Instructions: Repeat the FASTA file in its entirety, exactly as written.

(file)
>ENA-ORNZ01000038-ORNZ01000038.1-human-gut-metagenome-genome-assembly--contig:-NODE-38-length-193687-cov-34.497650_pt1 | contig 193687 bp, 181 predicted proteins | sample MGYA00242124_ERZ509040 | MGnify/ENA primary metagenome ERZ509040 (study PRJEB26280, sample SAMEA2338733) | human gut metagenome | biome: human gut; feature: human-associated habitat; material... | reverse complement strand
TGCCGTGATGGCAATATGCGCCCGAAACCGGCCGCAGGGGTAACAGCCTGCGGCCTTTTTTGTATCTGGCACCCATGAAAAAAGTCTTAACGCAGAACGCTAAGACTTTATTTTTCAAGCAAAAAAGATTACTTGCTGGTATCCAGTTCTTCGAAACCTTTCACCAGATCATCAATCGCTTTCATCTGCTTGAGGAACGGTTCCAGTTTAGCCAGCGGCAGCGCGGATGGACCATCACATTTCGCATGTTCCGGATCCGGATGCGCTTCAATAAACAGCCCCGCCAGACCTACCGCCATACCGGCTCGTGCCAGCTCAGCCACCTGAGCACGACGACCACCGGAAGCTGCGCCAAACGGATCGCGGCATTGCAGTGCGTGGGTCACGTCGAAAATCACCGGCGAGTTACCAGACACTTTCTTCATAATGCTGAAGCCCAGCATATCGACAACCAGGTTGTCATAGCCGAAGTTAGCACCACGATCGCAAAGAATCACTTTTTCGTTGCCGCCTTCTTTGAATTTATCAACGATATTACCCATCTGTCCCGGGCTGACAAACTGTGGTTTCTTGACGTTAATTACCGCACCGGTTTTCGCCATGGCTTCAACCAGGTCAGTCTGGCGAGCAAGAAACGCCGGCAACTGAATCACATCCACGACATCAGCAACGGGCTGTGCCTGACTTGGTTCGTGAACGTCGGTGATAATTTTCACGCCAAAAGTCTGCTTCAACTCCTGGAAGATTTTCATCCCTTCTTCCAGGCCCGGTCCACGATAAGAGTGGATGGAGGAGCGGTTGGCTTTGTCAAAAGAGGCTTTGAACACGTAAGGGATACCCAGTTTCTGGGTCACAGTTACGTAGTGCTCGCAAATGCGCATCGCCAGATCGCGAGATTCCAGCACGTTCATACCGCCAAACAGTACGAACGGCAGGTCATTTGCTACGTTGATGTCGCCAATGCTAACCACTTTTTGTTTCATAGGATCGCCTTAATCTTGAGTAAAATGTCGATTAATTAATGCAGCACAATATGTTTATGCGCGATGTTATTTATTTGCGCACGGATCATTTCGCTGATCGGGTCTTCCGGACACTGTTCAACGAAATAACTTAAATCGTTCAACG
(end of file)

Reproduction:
>ENA-ORNZ01000038-ORNZ01000038.1-human-gut-metagenome-genome-assembly--contig:-NODE-38-length-193687-cov-34.497650_pt1 | contig 193687 bp, 181 predicted proteins | sample MGYA00242124_ERZ509040 | MGnify/ENA primary metagenome ERZ509040 (study PRJEB26280, sample SAMEA2338733) | human gut metagenome | biome: human gut; feature: human-associated habitat; material... | reverse complement strand
TGCCGTGATGGCAATATGCGCCCGAAACCGGCCGCAGGGGTAACAGCCTGCGGCCTTTTTTGTATCTGGCACCCATGAAAAAAGTCTTAACGCAGAACGCTAAGACTTTATTTTTCAAGCAAAAAAGATTACTTGCTGGTATCCAGTTCTTCGAAACCTTTCACCAGATCATCAATCGCTTTCATCTGCTTGAGGAACGGTTCCAGTTTAGCCAGCGGCAGCGCGGATGGACCATCACATTTCGCATGTTCCGGATCCGGATGCGCTTCAATAAACAGCCCCGCCAGACCTACCGCCATACCGGCTCGTGCCAGCTCAGCCACCTGAGCACGACGACCACCGGAAGCTGCGCCAAACGGATCGCGGCATTGCAGTGCGTGGGTCACGTCGAAAATCACCGGCGAGTTACCAGACACTTTCTTCATAATGCTGAAGCCCAGCATATCGACAACCAGGTTGTCATAGCCGAAGTTAGCACCACGATCGCAAAGAATCACTTTTTCGTTGCCGCCTTCTTTGAATTTATCAACGATATTACCCATCTGTCCCGGGCTGACAAACTGTGGTTTCTTGACGTTAATTACCGCACCGGTTTTCGCCATGGCTTCAACCAGGTCAGTCTGGCGAGCAAGAAACGCCGGCAACTGAATCACATCCACGACATCAGCAACGGGCTGTGCCTGACTTGGTTCGTGAACGTCGGTGATAATTTTCACGCCAAAAGTCTGCTTCAACTCCTGGAAGATTTTCATCCCTTCTTCCAGGCCCGGTCCACGATAAGAGTGGATGGAGGAGCGGTTGGCTTTGTCAAAAGAGGCTTTGAACACGTAAGGGATACCCAGTTTCTGGGTCACAGTTACGTAGTGCTCGCAAATGCGCATCGCCAGATCGCGAGATTCCAGCACGTTCATACCGCCAAACAGTACGAACGGCAGGTCATTTGCTACGTTGATGTCGCCAATGCTAACCACTTTTTGTTTCATAGGATCGCCTTAATCTTGAGTAAAATGTCGATTAATTAATGCAGCACAATATGTTTATGCGCGATGTTATTTATTTGCGCACGGATCATTTCGCTGATCGGGTCTTCCGGACACTGTTCAACGAAATAACTTAAATCGTTCAACG